Japan's economy signals stagnation and weakness
Japan's economy has shown signs of stagnation and some weakness as households spent less and factory output stayed flat in July.
Official data released on Friday also showed consumer inflation stayed unmoved at 3.3% from the month before.
Japan raised its sales tax from 5% to 8% in April so analysts said "real" inflation for July was actually 1.3%.
Japan's economy, which is the world's third-largest, suffered from deflation for almost two decades.
The central bank's current target for the inflation rate is 2%.
Since coming to power in 2012, Japan's Prime Minister Shinzo Abe has seen his various reforms aimed at reviving the economy provide some relief to the country's deflation concerns.
Mr Abe's reforms, dubbed 'Abenomics', have been aimed at boosting inflation, among other targets, in the hope that consumers would spend instead of save.
Private consumption makes up some 60% of Japan's economic activity and deflation trends in the country had seen consumers hold onto their money in the hope of even lower prices later on.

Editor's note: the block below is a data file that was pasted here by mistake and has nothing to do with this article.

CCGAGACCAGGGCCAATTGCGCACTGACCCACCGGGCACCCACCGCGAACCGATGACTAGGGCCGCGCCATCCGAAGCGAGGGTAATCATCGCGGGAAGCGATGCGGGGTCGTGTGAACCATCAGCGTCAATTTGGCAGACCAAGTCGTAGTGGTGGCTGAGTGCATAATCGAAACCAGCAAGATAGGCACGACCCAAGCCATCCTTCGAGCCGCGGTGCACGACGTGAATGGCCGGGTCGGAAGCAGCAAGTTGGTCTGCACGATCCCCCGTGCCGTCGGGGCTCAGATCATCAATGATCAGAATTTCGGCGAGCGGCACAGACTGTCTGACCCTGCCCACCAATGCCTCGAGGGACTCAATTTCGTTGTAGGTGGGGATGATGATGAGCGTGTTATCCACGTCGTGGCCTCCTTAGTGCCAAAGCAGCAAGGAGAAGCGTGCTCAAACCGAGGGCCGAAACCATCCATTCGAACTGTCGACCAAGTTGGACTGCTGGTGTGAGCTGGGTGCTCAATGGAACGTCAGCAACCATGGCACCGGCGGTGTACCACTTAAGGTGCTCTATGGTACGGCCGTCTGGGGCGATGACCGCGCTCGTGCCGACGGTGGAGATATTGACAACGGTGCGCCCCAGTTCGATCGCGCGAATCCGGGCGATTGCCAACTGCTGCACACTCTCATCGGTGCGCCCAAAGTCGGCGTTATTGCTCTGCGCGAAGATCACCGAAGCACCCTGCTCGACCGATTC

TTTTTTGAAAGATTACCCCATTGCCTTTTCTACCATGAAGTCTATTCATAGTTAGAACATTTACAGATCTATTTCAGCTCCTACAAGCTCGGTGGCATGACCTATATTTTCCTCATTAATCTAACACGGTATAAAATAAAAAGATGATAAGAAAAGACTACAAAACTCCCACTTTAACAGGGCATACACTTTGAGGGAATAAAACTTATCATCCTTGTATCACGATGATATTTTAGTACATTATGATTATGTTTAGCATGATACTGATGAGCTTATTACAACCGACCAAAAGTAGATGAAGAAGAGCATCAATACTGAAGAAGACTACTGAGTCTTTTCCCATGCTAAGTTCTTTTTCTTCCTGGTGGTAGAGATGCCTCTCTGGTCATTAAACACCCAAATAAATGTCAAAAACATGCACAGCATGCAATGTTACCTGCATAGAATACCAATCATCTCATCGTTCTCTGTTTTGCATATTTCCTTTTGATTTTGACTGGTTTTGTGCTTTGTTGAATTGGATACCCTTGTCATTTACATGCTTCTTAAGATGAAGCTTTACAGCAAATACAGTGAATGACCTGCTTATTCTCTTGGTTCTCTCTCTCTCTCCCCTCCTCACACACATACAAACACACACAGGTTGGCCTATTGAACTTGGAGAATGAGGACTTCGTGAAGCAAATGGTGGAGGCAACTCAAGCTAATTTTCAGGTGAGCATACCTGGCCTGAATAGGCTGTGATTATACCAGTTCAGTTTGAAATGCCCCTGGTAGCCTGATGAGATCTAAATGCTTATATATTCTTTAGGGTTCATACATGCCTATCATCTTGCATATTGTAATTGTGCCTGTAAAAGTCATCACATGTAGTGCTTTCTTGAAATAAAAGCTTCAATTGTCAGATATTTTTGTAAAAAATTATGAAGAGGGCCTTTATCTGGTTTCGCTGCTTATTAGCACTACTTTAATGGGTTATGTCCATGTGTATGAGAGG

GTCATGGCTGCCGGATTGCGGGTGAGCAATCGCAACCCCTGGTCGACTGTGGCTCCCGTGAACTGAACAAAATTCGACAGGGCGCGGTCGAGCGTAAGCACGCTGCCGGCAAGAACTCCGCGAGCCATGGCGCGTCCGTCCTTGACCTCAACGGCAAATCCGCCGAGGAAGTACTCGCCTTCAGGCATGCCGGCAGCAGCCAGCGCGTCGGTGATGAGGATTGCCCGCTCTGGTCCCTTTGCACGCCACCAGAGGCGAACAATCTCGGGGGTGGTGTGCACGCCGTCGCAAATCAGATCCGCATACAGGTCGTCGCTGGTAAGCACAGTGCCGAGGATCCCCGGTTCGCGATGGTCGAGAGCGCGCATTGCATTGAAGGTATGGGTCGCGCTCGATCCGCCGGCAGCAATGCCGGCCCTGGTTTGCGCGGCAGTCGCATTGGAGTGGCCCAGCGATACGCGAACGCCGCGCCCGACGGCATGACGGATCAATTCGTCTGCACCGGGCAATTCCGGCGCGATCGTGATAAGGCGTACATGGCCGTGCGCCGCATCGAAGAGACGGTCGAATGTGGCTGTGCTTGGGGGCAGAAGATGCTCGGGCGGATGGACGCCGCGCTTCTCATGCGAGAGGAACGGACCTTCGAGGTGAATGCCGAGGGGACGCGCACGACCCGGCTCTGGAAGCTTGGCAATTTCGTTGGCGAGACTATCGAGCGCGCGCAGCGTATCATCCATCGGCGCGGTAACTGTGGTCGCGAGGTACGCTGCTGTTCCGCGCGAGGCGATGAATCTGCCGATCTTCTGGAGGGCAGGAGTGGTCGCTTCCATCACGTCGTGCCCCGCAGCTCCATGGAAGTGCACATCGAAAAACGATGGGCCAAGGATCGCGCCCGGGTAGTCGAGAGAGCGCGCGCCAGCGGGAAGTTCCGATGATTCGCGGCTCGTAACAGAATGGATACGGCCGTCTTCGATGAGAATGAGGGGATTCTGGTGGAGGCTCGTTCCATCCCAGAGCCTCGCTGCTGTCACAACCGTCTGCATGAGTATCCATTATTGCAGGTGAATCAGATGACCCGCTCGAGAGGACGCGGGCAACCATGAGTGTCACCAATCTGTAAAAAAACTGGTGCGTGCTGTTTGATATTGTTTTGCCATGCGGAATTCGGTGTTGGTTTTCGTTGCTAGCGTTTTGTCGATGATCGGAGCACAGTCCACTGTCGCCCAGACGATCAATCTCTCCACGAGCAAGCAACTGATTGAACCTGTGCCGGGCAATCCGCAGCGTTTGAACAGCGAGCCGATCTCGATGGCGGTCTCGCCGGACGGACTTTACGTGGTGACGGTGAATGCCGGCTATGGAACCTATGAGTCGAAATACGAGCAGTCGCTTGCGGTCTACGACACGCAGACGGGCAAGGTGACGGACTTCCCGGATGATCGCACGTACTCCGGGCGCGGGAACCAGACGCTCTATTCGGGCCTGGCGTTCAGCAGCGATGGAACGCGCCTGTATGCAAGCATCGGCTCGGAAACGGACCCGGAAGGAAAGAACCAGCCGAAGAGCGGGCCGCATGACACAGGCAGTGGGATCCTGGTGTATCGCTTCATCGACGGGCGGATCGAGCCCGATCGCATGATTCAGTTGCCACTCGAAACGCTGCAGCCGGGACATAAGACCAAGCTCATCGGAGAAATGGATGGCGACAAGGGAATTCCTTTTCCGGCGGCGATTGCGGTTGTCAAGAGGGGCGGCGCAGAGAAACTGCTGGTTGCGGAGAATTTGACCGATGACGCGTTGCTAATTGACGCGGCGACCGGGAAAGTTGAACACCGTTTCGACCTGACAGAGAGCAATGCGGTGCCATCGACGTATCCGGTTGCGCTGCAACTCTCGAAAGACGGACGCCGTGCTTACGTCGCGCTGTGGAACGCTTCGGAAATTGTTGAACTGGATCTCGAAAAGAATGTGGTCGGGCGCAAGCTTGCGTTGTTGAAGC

Retail sales in July showed some small hope, rising by 0.5% from a year earlier, after a fall of 0.6% in June.
Overall however April's controversial sales tax hike may have had an adverse impact on the economy, at least in the short term, hurting the nation's purchasing power.
In the April-to-June period, official data showed Japan's economy had contracted by 1.7% , compared to the earlier quarter.
And on an annualised basis, data showed it had shrunk by 6.8% - though the numbers followed large gains in the previous quarter.
Not all bad
"Basically price trends in Japan have been stabilising," Martin Schulz from the Fujitsu Research Institute in Tokyo told the BBC on Friday.
"We had this big shock in April, when the sales tax hike was increasing costs for consumers by 3%, and real incomes were diving down as well," he said.
"This leaves 1.3% real consumer inflation in Japan, which is a comparatively good level, but it doesn't mean we are already on a positive trend."
Mr Schulz said while the nation's economy would likely not see an upward trend in the coming months, that the current economic landscape should encourage the government to introduce even further reforms.
"We are very much hoping that the economy is recovering," he explained, "and we are expecting third-quarter growth of about 2.5%."
"And this should be increasing a little bit towards the end of the year … and that will make people more positive in their overall outlook, which would help create a positive trend."